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Metal Storm Playtest

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JayceThomson
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Joined: 12/22/2014

Well, after all the wonderful feedback I've received, I finally got my first playtest done... and it had some positives and negatives.

First, I finally decided on a damage system. Each component of the mech has an armor value. When setting the game up, add up the total of the armor values, and that is your mech's "health". Once all the health is lost, each hit (not damage points) will destroy a component.

Second, LOTS of balancing. I just slapped together some stats for a playtest. I'm gonna need to work on the balance a bit more.

Third, it felt a little... dull? I didn't use burn cards or terrain, and I used the same basic mech, so adding those will spice it up. The other thing that will help is using around 4 mechs per player. Do you have any ideas that would make it more interesting?

Fourth, and here's the big part; I was playing with a single action per mech: Move, shoot, Unload, or Core. It felt... slow, but not to the extent that it was horrible. My REAL issue is that once both mechs get into range, they tend to just stand there and unload at each other. Besides, there's no incentive to move around, really, especially with only one action. This is my biggest problem that I need help with!

JayceThomson
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Joined: 12/22/2014
Any input?

Any input?

kos
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Joined: 01/17/2011
Playtesting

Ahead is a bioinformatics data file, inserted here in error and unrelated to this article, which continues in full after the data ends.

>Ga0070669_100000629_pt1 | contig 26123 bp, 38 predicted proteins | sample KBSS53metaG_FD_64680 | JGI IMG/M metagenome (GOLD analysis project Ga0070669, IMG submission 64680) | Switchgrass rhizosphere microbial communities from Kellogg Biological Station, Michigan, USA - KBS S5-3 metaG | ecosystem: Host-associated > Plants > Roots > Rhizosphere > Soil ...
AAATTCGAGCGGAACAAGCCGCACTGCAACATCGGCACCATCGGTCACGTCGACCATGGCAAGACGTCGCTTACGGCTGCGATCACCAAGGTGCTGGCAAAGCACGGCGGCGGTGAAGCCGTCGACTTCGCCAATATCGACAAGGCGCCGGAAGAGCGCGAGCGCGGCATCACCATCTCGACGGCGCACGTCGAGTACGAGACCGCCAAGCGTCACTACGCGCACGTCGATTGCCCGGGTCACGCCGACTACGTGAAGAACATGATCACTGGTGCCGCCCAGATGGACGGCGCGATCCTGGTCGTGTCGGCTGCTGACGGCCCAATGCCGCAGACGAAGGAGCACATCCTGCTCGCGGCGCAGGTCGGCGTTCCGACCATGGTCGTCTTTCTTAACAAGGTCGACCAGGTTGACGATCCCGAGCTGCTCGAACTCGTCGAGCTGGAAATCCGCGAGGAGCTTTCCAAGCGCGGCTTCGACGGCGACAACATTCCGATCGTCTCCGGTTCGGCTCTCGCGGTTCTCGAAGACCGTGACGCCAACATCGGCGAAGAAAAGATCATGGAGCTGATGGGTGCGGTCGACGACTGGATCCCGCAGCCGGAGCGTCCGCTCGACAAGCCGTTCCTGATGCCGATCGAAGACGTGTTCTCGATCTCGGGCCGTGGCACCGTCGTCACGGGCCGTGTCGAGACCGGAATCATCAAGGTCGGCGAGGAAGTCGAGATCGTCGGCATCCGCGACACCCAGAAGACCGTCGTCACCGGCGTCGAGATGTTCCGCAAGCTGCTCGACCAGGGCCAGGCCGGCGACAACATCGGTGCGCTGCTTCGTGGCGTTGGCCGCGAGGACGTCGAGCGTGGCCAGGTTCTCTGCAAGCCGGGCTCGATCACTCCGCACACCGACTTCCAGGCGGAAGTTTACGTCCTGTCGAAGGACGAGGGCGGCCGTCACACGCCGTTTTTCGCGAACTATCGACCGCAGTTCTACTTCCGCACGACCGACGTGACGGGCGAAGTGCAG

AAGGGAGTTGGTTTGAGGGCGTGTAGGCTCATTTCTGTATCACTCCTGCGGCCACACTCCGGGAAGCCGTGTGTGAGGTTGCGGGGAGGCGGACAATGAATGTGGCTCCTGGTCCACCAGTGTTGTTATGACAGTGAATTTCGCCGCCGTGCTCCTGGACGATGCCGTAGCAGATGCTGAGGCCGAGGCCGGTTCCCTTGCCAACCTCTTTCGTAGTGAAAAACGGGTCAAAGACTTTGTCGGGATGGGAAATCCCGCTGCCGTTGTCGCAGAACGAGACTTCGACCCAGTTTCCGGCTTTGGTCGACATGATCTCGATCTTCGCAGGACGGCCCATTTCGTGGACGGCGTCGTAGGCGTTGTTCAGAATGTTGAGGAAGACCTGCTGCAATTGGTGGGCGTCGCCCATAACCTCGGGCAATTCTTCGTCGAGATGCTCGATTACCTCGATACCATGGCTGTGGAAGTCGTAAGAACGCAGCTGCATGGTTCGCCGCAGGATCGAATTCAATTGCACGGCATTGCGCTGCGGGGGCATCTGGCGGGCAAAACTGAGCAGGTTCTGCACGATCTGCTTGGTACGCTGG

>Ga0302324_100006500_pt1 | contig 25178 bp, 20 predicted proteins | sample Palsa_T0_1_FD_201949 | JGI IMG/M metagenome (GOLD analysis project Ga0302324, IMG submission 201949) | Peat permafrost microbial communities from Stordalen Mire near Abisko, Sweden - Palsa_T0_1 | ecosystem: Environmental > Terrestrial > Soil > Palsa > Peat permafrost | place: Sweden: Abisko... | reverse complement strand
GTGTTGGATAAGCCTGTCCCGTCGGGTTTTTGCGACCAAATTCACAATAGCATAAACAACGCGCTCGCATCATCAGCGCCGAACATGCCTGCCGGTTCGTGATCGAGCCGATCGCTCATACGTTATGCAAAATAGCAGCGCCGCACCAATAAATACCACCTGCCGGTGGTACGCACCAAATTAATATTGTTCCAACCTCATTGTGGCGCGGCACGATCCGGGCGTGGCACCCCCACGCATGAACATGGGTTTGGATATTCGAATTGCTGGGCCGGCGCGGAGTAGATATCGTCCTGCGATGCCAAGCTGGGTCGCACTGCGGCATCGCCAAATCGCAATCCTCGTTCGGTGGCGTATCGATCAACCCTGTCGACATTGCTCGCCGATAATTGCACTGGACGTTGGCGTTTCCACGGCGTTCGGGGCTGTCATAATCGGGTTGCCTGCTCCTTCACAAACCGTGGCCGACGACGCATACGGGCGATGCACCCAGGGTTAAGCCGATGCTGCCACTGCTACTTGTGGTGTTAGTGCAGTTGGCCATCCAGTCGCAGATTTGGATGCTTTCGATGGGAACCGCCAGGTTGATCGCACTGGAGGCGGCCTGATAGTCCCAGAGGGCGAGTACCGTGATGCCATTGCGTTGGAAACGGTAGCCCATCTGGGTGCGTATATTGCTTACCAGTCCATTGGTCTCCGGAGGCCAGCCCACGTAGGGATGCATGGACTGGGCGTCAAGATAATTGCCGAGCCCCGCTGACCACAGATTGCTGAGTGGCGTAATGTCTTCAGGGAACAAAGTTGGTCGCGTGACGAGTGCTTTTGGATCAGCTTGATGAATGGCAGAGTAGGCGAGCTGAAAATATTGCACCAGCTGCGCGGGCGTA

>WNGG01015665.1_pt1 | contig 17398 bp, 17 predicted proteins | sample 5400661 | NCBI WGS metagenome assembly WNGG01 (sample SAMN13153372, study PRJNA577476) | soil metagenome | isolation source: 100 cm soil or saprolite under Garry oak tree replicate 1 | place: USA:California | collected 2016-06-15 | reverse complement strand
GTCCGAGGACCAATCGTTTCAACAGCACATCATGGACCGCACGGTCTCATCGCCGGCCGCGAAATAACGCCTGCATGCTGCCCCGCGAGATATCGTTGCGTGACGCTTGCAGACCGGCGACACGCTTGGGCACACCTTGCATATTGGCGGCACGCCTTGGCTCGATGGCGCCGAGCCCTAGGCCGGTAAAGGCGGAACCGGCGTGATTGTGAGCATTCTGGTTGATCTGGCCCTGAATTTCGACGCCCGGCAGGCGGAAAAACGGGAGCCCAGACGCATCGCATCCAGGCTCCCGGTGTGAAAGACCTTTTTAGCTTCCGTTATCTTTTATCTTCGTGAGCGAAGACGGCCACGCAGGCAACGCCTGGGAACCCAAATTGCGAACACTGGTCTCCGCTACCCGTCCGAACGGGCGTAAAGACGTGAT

JayceThomson wrote:
First, I finally decided on a damage system.

Sounds like a reasonable system.

JayceThomson wrote:
Second, LOTS of balancing.

Of course. At this stage of the game development, I wouldn't even worry too much about balance (in terms of cost vs damage rating, etc). Any changes you make to the mechanics are going to throw out the game balance anyway. Just create the components (game effects) that you want to have, but don't assign them costs yet until the mechanics are solid.

JayceThomson wrote:
Third, it felt a little... dull? Do you have any ideas that would make it more interesting?

You've hit on a fundamental truth of most of these "build an army and throw it at the enemy" games: There's not much at the heart of the game. This is particularly true of commercial games like WHFB and WH40K. Fancy miniatures, beautiful sourcebooks, and a host of customisations can distract attention away from, but never change, the fundamental nature of the game.

However, don't give up. There are many different solutions depending on what kind of game you want. It's up to you to work out what you want to be at the heart of the game.

Historical wargames tend to focus on recreating historical scenarios, so that the game is a way of exploring history as much as it is of playing a game. Some use it explore "what if". What if the reinforcements hadn't been delayed? What if the rain had struck half a day earlier? What if the ambushers had managed to stayed hidden until it was time to strike? Pushed to an extreme, the game starts to merge with interactive fiction where the mechanics are just a way for the players to create a story. For this reason, many wargames are either designed for solo play or players play them solo anyway.

Many games (including many historical wargames) solve the problem by addressing the objective. "Last man standing" by its very nature does not lend itself to interesting gameplay. That doesn't mean "last man standing" games can't be interesting, but it takes a lot more work in other areas of gameplay to make up for the weakness of the objective.